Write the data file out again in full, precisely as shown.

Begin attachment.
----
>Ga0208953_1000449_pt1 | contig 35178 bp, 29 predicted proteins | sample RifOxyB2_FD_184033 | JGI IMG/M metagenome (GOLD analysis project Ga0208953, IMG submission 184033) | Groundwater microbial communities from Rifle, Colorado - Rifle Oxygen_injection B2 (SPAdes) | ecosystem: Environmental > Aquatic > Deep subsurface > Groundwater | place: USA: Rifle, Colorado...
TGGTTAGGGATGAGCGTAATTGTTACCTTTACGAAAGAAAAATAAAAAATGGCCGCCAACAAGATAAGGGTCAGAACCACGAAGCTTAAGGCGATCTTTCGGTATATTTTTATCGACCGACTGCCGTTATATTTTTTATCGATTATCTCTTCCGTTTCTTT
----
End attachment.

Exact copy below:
>Ga0208953_1000449_pt1 | contig 35178 bp, 29 predicted proteins | sample RifOxyB2_FD_184033 | JGI IMG/M metagenome (GOLD analysis project Ga0208953, IMG submission 184033) | Groundwater microbial communities from Rifle, Colorado - Rifle Oxygen_injection B2 (SPAdes) | ecosystem: Environmental > Aquatic > Deep subsurface > Groundwater | place: USA: Rifle, Colorado...
TGGTTAGGGATGAGCGTAATTGTTACCTTTACGAAAGAAAAATAAAAAATGGCCGCCAACAAGATAAGGGTCAGAACCACGAAGCTTAAGGCGATCTTTCGGTATATTTTTATCGACCGACTGCCGTTATATTTTTTATCGATTATCTCTTCCGTTTCTTT